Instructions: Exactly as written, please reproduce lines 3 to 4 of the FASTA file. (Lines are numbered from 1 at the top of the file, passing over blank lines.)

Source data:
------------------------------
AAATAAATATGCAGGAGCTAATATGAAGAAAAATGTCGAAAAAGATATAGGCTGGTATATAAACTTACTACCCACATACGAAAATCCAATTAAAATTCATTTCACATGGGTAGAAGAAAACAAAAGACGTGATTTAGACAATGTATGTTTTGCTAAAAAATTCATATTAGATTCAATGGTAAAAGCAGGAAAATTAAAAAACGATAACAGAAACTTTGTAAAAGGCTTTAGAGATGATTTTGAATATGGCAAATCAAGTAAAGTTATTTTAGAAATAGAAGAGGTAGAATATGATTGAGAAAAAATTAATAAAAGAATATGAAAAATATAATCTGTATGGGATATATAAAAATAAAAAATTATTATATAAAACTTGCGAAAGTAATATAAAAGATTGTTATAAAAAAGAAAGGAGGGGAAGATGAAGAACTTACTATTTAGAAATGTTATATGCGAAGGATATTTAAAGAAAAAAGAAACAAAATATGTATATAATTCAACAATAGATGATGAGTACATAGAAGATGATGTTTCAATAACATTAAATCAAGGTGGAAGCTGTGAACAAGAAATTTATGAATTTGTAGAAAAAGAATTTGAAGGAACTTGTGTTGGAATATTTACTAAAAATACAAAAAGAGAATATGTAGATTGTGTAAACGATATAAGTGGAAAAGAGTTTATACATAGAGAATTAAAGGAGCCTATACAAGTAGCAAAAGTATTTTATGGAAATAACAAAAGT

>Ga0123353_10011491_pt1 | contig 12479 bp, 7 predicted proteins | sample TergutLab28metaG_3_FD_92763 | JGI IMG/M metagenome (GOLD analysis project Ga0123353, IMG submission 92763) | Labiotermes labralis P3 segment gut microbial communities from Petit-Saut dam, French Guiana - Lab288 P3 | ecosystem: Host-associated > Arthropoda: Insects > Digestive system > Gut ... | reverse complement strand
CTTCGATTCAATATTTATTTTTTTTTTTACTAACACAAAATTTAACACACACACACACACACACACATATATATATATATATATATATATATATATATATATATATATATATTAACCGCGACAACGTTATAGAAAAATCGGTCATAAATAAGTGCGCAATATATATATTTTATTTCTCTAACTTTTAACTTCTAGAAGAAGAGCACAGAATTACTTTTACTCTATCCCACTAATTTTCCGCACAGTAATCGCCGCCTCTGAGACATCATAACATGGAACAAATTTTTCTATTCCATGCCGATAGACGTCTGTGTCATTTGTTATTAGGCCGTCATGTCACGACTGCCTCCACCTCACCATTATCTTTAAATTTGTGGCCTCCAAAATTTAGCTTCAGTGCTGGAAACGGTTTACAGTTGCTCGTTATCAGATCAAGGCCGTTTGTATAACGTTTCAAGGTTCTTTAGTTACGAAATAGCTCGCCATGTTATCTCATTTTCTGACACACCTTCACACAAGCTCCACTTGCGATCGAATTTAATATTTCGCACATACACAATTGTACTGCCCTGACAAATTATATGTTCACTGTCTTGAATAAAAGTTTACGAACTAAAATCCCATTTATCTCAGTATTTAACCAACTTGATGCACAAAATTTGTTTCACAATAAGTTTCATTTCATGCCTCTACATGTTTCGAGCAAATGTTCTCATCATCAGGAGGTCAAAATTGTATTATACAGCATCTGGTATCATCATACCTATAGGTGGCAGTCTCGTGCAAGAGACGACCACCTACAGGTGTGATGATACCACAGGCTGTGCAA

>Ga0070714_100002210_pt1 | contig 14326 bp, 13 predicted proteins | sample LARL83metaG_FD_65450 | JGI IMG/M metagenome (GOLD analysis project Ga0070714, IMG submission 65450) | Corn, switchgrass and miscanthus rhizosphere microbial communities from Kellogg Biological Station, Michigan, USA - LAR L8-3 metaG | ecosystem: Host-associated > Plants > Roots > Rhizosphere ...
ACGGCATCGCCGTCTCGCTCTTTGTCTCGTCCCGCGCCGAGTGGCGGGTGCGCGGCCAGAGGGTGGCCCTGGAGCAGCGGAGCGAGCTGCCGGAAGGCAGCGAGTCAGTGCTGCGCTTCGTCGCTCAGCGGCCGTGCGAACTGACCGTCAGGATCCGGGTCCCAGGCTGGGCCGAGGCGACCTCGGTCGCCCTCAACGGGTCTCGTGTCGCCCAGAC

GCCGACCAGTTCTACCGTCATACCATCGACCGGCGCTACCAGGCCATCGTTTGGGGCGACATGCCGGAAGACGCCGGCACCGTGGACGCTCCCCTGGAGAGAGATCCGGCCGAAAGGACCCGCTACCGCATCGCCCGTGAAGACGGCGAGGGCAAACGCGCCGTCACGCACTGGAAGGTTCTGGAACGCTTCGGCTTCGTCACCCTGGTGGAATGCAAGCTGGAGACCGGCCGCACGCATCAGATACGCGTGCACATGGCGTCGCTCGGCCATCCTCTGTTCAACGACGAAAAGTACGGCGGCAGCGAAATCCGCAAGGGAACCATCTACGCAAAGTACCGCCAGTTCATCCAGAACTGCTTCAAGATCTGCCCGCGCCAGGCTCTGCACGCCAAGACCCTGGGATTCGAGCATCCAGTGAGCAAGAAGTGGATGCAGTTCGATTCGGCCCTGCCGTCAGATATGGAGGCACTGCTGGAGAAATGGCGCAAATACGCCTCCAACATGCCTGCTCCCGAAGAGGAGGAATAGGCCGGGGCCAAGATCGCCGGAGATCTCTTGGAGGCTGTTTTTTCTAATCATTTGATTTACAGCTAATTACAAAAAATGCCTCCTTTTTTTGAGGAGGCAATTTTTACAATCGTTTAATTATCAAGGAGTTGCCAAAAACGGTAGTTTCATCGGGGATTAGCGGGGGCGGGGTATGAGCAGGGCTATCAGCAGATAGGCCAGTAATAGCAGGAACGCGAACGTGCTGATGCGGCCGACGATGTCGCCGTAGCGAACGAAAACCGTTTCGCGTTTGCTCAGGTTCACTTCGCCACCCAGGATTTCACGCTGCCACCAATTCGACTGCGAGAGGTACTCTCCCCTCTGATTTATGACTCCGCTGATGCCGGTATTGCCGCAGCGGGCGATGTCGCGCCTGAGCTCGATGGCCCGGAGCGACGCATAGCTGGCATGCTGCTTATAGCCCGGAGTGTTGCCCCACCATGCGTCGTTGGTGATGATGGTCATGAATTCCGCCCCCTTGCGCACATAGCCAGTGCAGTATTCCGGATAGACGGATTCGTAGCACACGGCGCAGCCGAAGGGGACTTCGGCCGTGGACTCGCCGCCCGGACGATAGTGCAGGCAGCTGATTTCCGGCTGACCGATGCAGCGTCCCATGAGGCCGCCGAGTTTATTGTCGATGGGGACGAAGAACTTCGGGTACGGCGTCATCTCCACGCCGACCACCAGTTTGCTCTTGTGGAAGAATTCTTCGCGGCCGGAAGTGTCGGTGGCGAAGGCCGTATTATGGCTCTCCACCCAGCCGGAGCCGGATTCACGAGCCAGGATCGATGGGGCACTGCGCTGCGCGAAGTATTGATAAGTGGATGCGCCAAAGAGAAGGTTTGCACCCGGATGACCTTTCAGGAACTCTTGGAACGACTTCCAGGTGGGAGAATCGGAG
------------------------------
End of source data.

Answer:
CTTCGATTCAATATTTATTTTTTTTTTTACTAACACAAAATTTAACACACACACACACACACACACATATATATATATATATATATATATATATATATATATATATATATATTAACCGCGACAACGTTATAGAAAAATCGGTCATAAATAAGTGCGCAATATATATATTTTATTTCTCTAACTTTTAACTTCTAGAAGAAGAGCACAGAATTACTTTTACTCTATCCCACTAATTTTCCGCACAGTAATCGCCGCCTCTGAGACATCATAACATGGAACAAATTTTTCTATTCCATGCCGATAGACGTCTGTGTCATTTGTTATTAGGCCGTCATGTCACGACTGCCTCCACCTCACCATTATCTTTAAATTTGTGGCCTCCAAAATTTAGCTTCAGTGCTGGAAACGGTTTACAGTTGCTCGTTATCAGATCAAGGCCGTTTGTATAACGTTTCAAGGTTCTTTAGTTACGAAATAGCTCGCCATGTTATCTCATTTTCTGACACACCTTCACACAAGCTCCACTTGCGATCGAATTTAATATTTCGCACATACACAATTGTACTGCCCTGACAAATTATATGTTCACTGTCTTGAATAAAAGTTTACGAACTAAAATCCCATTTATCTCAGTATTTAACCAACTTGATGCACAAAATTTGTTTCACAATAAGTTTCATTTCATGCCTCTACATGTTTCGAGCAAATGTTCTCATCATCAGGAGGTCAAAATTGTATTATACAGCATCTGGTATCATCATACCTATAGGTGGCAGTCTCGTGCAAGAGACGACCACCTACAGGTGTGATGATACCACAGGCTGTGCAA

>Ga0070714_100002210_pt1 | contig 14326 bp, 13 predicted proteins | sample LARL83metaG_FD_65450 | JGI IMG/M metagenome (GOLD analysis project Ga0070714, IMG submission 65450) | Corn, switchgrass and miscanthus rhizosphere microbial communities from Kellogg Biological Station, Michigan, USA - LAR L8-3 metaG | ecosystem: Host-associated > Plants > Roots > Rhizosphere ...